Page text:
Since the premiere of the Dr. Sanjay Gupta documentary “Weed,” the nation has been waking up to the incredible medical utility of cannabinoid extracts, particularly the high-CBD, low-THC oil produced from “Charlotte’s Web” plants. Little Charlotte Figi suffered 300 seizures a week before trying the oil, and "Weed" viewers were astonished to see her miraculous recovery. She now suffers just one or two manageable seizures a day.
Yet even though there are now 20 state that have legalized medical marijuana, the use of this incredibly helpful, non-psychoactive cannabis product by patients is not protected in all of them.
The New York Times reported on the story of Jacob and Jennifer Welton, who are suing the state of Arizona over its medical marijuana law, which passed in 2010. The law allows patients the use of “any mixture or preparation” made with dried marijuana flowers and allows minors into the program. Any sort of concentrated hash oil, however, is an illegal narcotic even for patients, prompting the Weltons to sue for the use of CBD oil for their five-year-old epileptic son.
Medical marijuana states usually define "medical marijuana" as all preparations derived from the cannabis plant, but some states have separate definitions for hash and hash oil. In Michigan for instance, the word “resin” was left out of the definition of “usable marijuana,” leading the Court of Appeals in July to decide that a brownie made with pot was OK, but a brownie made with cannabis-butter is illegal. In response, on Monday a Michigan state representative filed a bill to make concentrates of cannabis legal for patients.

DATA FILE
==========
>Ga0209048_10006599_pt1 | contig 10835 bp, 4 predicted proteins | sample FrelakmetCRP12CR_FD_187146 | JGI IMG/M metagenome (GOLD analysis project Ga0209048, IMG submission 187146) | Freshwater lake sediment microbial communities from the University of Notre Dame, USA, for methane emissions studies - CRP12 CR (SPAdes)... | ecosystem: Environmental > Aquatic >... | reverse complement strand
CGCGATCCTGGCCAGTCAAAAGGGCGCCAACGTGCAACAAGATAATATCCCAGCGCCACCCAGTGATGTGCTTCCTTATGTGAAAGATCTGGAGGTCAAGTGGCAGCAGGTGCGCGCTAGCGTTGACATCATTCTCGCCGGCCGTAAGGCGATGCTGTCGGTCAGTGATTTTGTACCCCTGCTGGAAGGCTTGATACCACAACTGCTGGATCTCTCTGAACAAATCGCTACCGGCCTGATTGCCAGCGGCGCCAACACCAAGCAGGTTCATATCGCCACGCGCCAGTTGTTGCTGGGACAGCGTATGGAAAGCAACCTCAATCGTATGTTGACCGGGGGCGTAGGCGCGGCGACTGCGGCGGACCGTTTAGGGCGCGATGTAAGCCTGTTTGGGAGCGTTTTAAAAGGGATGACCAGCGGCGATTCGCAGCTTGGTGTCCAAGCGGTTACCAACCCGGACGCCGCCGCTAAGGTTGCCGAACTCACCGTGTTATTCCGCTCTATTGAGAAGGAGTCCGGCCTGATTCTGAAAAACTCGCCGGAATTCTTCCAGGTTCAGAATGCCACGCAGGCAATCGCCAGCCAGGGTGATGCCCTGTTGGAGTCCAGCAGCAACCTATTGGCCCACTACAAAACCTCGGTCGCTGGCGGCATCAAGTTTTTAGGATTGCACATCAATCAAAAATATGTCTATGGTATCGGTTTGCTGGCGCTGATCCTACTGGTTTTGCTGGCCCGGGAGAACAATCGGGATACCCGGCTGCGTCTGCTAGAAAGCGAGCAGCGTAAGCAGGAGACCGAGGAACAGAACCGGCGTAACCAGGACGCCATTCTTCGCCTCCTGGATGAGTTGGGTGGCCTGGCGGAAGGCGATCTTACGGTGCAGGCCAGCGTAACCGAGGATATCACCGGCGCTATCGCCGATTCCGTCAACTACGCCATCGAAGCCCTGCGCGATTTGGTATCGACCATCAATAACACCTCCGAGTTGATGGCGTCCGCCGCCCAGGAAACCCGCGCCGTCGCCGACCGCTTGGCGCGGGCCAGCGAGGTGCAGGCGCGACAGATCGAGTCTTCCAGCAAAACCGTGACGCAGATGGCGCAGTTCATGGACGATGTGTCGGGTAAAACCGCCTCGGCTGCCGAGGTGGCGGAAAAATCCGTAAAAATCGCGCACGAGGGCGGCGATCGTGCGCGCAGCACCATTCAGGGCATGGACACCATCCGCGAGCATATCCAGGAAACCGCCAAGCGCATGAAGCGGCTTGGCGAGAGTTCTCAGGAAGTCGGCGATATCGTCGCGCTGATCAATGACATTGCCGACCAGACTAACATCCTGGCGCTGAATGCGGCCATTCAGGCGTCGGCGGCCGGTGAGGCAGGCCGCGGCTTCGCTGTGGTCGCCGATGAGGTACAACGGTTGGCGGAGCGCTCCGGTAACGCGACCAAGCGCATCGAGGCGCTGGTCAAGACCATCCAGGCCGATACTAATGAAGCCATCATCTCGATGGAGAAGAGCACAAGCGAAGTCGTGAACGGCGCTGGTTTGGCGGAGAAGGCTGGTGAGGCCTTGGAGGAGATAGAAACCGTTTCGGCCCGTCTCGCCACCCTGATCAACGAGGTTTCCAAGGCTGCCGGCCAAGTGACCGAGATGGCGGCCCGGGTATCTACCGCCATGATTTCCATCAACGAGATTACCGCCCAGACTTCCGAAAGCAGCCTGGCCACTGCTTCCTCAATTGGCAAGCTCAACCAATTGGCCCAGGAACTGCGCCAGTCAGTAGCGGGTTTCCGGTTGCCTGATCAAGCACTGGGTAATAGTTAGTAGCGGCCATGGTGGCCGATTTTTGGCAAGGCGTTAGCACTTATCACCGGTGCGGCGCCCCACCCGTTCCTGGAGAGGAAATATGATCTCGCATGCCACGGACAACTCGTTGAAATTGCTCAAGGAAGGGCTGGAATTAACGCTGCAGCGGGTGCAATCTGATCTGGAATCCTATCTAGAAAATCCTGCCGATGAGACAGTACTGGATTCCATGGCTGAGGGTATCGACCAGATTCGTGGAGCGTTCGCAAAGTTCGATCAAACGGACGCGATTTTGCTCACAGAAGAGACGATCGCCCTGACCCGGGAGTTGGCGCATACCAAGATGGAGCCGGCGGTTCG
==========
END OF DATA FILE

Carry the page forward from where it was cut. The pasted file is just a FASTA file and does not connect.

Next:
Products made with concentrates were illegal for patients in New Jersey, until this August when activists pressured Gov. Christie to sign a law allowing them in the state’s only operating dispensary (at that time). In a weird twist only children can qualify to use the marijuana concentrates. California explicitly allows patients to possess hash and hash oil, but it is as illegal for anyone to manufacture it for them as it is to run a meth lab.
And as we reported earlier, one lawmaker in a decidedly non-medical marijuana state, Utah, believes the product is perfectly legal in his state. A mother fighting for CBD-oil for her epileptic child wants to bring the Charlotte’s Web oil in from Colorado. Rather than legalize medical marijuana, a move Utah politicians have sworn to reject, Rep. Gage Froerer believes they can just legalize the concentrate as just another legal hemp product, like the hempseed oil found in a grocery store that’s less than 0.5% THC.